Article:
Midwives are reported to have changed from ‘hands on’ to ‘hands poised or off’ approaches to birth at the same time as obstetric anal sphincter injuries (OASIs) are increasing. As perineal management details are not routinely collected, it is difficult to quantify practice.
To determine which perineal protections techniques midwives prefer for low‐risk non‐water births; whether preference is associated with technique taught or with other characteristics; and whether midwives change preference according to clinical scenario.
Materials and Methods
Midwives in Northern Sydney Local Health District (NSLHD) were surveyed during a 2‐week period in 2014. Multiple‐choice questions were used, with free text option. Descriptive analyses, chi‐square and McNemar tests were undertaken.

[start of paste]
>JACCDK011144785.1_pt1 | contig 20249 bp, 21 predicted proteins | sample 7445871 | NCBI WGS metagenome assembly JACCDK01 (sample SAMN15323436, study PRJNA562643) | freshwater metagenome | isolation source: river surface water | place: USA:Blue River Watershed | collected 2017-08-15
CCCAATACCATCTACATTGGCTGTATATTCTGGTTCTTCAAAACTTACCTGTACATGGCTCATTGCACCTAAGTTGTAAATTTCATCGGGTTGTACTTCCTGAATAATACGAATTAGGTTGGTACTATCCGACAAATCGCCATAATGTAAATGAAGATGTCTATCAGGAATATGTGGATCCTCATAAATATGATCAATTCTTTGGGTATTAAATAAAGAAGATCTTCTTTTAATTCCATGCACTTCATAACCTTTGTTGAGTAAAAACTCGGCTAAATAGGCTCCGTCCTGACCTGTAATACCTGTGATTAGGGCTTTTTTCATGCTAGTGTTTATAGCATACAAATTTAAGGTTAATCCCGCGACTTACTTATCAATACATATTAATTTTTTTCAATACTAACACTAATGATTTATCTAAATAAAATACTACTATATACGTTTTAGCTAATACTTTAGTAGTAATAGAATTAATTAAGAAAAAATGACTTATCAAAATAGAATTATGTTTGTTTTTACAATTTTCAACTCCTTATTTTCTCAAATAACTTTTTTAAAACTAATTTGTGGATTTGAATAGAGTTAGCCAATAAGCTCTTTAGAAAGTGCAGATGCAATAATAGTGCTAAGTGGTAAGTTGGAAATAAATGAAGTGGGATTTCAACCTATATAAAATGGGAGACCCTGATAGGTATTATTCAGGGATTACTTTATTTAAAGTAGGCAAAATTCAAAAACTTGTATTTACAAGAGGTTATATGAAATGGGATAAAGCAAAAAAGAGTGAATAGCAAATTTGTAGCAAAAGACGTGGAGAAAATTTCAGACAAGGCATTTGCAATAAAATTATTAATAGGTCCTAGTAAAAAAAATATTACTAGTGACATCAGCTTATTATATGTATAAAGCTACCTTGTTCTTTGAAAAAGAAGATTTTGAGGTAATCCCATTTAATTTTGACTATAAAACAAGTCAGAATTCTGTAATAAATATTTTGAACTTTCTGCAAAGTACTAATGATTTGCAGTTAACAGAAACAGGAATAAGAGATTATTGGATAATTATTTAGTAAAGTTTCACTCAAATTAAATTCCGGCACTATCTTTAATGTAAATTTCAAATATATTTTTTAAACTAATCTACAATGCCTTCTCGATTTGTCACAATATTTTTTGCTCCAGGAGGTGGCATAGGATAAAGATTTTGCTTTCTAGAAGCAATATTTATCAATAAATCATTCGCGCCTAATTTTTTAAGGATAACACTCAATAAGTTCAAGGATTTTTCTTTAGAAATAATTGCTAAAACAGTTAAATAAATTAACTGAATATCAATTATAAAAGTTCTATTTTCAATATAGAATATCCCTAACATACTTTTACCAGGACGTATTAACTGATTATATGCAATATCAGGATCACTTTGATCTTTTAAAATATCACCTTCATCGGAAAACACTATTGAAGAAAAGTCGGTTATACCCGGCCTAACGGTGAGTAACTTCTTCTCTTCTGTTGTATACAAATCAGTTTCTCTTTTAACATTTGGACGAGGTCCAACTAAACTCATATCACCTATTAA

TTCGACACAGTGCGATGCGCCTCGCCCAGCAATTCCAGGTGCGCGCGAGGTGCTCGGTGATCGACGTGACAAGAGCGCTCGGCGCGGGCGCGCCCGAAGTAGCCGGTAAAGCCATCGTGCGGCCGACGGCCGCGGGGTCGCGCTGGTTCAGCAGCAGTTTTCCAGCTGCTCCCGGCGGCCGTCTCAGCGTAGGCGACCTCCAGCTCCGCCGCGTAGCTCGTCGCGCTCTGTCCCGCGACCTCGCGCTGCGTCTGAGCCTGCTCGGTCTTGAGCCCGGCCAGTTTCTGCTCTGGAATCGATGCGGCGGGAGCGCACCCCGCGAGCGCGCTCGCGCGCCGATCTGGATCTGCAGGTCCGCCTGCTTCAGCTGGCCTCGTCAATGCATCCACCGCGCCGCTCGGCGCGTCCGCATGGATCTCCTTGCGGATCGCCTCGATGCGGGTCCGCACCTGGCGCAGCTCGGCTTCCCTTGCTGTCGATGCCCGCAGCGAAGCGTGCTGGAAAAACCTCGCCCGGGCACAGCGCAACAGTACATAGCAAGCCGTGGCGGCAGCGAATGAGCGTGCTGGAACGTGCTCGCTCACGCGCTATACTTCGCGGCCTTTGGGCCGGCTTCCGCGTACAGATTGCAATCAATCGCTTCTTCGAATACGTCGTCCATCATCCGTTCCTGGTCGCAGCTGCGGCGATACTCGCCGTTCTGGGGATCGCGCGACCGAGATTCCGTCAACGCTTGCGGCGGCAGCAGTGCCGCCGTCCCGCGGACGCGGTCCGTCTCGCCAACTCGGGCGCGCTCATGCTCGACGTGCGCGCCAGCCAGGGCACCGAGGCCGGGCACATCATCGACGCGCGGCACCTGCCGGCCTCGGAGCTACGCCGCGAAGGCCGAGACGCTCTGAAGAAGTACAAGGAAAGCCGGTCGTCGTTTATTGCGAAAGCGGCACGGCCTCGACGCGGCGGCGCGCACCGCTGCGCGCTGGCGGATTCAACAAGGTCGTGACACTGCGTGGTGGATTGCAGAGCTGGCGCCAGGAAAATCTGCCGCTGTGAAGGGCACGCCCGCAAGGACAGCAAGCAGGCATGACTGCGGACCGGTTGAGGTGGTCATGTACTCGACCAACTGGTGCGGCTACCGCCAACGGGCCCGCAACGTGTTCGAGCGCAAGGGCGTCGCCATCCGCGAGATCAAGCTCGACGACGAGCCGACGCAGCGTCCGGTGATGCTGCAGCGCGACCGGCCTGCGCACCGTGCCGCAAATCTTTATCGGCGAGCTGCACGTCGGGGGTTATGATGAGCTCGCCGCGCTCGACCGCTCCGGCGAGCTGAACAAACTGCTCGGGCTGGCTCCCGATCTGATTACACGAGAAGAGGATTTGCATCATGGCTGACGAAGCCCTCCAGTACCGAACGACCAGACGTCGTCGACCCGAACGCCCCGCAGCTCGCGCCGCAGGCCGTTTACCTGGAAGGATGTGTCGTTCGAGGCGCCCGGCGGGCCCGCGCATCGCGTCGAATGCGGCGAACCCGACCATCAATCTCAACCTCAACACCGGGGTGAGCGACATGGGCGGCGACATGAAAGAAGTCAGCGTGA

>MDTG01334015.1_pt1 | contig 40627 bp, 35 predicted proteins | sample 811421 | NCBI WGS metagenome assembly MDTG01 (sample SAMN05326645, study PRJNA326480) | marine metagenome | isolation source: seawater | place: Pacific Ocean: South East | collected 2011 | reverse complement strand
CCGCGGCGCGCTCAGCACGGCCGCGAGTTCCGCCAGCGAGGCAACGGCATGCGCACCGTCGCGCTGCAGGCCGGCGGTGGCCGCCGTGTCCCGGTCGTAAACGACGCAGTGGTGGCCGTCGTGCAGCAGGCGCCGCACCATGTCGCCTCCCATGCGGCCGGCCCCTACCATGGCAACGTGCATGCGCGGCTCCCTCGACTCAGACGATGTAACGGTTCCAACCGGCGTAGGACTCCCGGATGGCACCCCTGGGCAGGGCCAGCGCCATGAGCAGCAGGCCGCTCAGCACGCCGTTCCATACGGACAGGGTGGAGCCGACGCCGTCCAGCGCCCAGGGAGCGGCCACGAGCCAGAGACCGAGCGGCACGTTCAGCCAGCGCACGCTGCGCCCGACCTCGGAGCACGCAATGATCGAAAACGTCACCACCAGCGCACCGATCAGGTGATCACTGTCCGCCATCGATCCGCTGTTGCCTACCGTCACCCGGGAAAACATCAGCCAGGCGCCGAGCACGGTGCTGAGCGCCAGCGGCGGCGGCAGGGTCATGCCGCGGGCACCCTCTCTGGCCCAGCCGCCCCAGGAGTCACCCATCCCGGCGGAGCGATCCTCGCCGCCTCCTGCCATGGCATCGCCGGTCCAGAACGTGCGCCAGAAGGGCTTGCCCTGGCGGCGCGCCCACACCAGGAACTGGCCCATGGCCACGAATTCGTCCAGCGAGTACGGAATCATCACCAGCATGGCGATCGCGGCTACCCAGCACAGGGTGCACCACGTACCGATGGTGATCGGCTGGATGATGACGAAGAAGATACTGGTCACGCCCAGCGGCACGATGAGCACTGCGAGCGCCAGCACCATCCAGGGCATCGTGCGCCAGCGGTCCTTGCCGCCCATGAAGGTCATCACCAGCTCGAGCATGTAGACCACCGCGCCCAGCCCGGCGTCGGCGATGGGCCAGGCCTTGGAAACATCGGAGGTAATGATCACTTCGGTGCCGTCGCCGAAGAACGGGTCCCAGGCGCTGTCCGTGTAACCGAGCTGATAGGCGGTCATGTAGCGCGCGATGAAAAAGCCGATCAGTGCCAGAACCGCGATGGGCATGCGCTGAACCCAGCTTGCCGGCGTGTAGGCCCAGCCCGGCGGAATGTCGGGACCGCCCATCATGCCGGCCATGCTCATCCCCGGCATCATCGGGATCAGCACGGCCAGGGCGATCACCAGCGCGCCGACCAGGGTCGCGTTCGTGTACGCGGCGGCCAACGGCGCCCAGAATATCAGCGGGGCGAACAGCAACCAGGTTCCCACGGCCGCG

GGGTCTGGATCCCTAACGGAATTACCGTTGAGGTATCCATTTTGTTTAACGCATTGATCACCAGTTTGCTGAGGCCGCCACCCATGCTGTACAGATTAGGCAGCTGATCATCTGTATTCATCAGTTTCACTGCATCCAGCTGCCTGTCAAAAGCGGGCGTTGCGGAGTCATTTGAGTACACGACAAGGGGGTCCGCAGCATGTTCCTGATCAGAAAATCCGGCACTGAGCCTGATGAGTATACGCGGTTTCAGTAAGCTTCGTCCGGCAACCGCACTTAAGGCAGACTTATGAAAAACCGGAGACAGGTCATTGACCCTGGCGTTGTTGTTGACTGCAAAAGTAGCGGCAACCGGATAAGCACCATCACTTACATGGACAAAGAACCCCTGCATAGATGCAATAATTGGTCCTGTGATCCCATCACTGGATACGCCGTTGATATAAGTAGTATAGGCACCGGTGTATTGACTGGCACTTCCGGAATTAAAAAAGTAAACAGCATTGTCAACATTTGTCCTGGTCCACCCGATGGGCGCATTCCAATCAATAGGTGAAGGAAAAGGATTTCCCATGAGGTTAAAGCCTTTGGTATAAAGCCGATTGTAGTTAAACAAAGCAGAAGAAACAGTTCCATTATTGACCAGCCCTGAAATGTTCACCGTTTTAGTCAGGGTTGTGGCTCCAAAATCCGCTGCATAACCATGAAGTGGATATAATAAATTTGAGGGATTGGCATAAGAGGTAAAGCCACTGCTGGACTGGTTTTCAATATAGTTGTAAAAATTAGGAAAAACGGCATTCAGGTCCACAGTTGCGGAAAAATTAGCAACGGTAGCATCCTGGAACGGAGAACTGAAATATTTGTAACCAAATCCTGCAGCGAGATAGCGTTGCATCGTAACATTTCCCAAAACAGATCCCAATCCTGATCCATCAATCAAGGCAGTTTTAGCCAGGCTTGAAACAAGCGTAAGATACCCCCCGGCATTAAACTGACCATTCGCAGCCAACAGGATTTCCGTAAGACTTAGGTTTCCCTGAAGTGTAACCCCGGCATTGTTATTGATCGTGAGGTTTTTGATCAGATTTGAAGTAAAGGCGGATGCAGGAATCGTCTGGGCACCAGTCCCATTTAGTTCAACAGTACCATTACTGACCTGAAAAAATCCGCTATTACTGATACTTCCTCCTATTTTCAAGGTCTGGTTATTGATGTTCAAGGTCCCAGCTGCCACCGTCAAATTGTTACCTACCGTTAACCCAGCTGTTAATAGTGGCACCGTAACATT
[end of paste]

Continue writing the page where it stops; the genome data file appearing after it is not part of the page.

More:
One hundred and eight midwives participated (response rate 76.7%). ‘Hands poised or off’ was preferred by 63.0% for a low‐risk birth. Current practice was associated with technique taught (P < 0.01). For scenarios with increased OASI risk midwives reported switching to ‘hands on’, with 83.4% employing ‘hands on’ whether there was concern about an impending OASI. There has been a shift over time from teaching ‘hands on’ to ‘hands poised or off’. Conclusion The preferred technique for a low‐risk birth appears to have changed from ‘hands on’ to ‘hands poised or off’, but most midwives adopt ‘hands on’ in situations of high risk for OASI. Further research is needed to establish whether there is an association with the rising OASI rate and the change in preferred perineal management technique for a low‐risk birth.